Is a prime number still a prime when in a different base?

Is a prime number in the decimal system still a prime when converted to a different base?


Alas, the accepted answer is misleading (and arguably incorrect). The reason that primality (or any other purely arithmetic property) is preserved in radix representation is simply that such representation faithfully preserves all of the arithmetic operations on integers. More precisely, $\:$ if $\rm\;n\to r(n)\;$ is the map from $\rm\:n\:$ to its radix $\rm\:d\;$ representation, then it preserves addition $\rm\;r(m+n) = r(m) + r(n),\;$ and multiplication $\rm\;r(mn) = r(m)\ r(n),\;$ and $\rm\;r\;$ has an inverse $\rm\;s\;$ that similarly also preserves addition and multiplication (technically: $\rm\:r\:$ is a ring isomorphism). This readily implies that the relation of divisibility is faithfully preserved in radix representation, because the relation of divisibility can be expressed as an equation involving only arithmetic (ring) operations (namely multiplication), and such equations are necessarily preserved by the maps $\rm\;r\;$ and $\rm\;s\;$ – indeed these maps are defined precisely so to preserve these fundamental operations.

It’s instructive to examine more closely the preservation of divisibility. First, we recall the standard notation $\rm\;a\mid b\; := \: a\;$ divides $\rm\:b,\;\;$ i.e. $\rm\:\exists \:n\in\mathbb Z : \ an = b,\;$ i.e. there exists an integer $\rm\:n\:$ such that $\rm\;an = b\;$.

Lemma $\rm\ \ \ a\mid b \iff r(a)\mid r(b)\quad\quad$ (Divisibility Preservation by Isomorphisms)

Proof: $\rm\;(\;\Rightarrow\;)\quad a\mid b \;\Rightarrow\; \exists\:n\in\mathbb Z: \: an = b \;\Rightarrow\; r(a)\ r(n) = r(an) = r(b) \;\Rightarrow\; r(a)\mid r(b)$

$\rm\;(\Leftarrow)\quad r(a)\mid r(b) \;\Rightarrow\;\exists\:c\in r(\mathbb Z): \: r(a)\: c = r(b)\;\Rightarrow\; r(a)\ r(n) = r(b) \;\Rightarrow\; a n = b\;$

The final $\;\Rightarrow\;$ above is by applying $\rm\;r\:$‘s inverse $\rm\:s\:$ so to cancel the $\rm\;r\:$‘s using $\rm\;\: sr = 1 =\;$ identity map.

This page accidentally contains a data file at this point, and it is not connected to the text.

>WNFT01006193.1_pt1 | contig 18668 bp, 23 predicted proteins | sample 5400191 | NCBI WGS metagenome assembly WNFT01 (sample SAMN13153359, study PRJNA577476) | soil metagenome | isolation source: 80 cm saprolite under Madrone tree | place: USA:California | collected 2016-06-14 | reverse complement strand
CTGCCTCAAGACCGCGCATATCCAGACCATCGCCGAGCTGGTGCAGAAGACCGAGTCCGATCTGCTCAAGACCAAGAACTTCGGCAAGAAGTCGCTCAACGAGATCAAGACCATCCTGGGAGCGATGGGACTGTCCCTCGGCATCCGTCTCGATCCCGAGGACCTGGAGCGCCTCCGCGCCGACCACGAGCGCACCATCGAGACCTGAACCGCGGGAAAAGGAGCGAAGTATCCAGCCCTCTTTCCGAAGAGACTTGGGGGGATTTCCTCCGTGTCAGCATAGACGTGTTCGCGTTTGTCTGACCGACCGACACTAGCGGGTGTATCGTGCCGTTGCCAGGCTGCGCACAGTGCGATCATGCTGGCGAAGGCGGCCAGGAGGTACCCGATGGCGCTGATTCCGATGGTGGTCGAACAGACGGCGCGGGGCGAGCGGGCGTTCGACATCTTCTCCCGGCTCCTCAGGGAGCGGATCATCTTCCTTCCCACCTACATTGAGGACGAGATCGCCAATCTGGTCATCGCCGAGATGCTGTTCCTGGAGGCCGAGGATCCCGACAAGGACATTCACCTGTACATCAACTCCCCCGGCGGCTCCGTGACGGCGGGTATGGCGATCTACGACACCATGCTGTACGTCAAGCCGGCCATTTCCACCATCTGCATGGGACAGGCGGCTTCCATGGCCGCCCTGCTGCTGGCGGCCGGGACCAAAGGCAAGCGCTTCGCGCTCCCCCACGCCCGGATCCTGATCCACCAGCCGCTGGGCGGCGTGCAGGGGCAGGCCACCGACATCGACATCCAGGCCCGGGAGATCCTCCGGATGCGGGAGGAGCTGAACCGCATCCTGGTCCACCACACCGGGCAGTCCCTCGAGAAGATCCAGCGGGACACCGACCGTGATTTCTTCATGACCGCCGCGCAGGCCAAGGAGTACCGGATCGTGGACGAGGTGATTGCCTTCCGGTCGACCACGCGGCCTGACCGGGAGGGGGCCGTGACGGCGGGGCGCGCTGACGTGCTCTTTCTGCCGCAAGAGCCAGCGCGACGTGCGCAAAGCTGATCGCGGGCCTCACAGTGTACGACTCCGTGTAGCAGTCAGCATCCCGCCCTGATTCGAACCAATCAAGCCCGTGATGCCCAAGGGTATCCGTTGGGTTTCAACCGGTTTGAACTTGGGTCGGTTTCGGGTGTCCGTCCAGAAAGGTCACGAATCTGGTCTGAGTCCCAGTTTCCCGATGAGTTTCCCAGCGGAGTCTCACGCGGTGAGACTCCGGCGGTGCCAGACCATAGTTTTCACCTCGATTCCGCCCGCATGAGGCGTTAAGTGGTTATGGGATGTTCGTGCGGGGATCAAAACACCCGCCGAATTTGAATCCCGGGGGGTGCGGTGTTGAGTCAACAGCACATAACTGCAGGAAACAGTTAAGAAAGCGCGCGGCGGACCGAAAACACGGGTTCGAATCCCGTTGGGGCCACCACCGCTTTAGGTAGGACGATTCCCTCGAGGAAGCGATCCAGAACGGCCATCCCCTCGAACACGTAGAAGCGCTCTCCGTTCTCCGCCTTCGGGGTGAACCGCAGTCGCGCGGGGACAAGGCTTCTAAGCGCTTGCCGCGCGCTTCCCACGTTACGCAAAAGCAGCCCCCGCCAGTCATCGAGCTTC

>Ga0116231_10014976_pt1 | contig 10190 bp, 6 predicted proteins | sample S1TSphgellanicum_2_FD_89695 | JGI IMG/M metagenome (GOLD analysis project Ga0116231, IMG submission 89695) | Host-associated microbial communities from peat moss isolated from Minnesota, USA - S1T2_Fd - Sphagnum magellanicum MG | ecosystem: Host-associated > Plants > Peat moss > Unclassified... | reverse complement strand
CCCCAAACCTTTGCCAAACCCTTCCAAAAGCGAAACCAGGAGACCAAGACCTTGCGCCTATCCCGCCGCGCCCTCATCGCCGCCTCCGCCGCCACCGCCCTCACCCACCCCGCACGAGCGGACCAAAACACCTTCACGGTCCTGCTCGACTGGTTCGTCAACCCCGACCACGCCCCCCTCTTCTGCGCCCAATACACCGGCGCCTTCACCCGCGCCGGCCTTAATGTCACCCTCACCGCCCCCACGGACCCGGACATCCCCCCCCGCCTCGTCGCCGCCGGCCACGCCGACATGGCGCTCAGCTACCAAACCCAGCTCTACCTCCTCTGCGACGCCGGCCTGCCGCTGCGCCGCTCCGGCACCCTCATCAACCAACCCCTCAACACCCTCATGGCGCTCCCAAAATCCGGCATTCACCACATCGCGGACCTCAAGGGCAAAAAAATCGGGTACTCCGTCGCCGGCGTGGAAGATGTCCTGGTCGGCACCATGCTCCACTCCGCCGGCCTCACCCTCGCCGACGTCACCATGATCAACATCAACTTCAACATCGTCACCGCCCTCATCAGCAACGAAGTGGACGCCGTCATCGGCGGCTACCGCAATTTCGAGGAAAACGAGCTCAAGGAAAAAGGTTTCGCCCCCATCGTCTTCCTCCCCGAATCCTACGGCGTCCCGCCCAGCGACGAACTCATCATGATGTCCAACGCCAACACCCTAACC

Note: this employs $\rm\:s\:$‘s preservation of multiplication, $\:$ viz. $\rm\:s(r(a)\: r(n)) \:=\: sr(a)\: sr(n) \:=\: a\: n\;$

As a corollary, we conclude that primes (i.e. irreducibles) are also preserved, since they are definable purely in terms of divisibilty, viz. $\rm\,p\,$ is prime $\, :=\ \rm p = ab \Rightarrow p\mid a\;$ or $\rm\;p\mid b\;$ and $\rm\;p\;$ is not a unit, i.e. not $\rm\;p\nmid 1\;$.

So your question reduces to the more fundamental why is radix representation a ring isomorphism, i.e. why really does radix representation preserve the addition and multiplication operations? This is a very good question that deserves a thoughtful answer. It’s a serious pedagogical oversight that this topic is rarely discussed in algebra textbooks. Although most students understand this fact subconsciously, many have difficulty providing a rigorous proof (or, worse, they overlook the fact that it does require a rigorous proof). Your question would attract much more interest and receive much more interesting replies if you rephrase it in this manner. Thus I propose the following:

Suggestion: Edit the title of your question to say “Why is radix representation a ring isomorphism, i.e. why does it preserve addition and multiplication?”. Include in your question a brief description of your knowledge level so to help set the proper level for replies, e.g. do you already know any abstract algebra or elementary number theory?
Unaccept the currently accepted answer so that the software will continue to bump up the question till it gets a number of good answers. IMPORTANT: Wait at least a week before accepting any answer so that everyone has a chance to see the question. This helps serve to maximize its exposure and hence maximize your potential of receiving insightful answers. If all goes well this should result in an interesting thread that will help serve as a future reference for many similar frequently asked questions.

Note to much more experienced readers: this problem is not as trivial as you might think at first glance (and certainly less trivial for novices). For example, the analogous problem for real numbers (or p-adics) is the subject of a famous paper [1]. For an introduction see e.g. here. Its closing line is quite apropos:

This is very much in keeping with Rota’s thinking that mathematics is not just a quest to solve problems, it is
also a quest to understand the mathematical universe as
clearly and as deeply as possible

[1] F. Faltin, N. Metropolis, B. Ross, G.-C. Rota,
The real numbers as a wreath product.
Advances in Math. 16 (1975), 278-304

Source : Link , Question Author : Pram , Answer Author : Bill Dubuque

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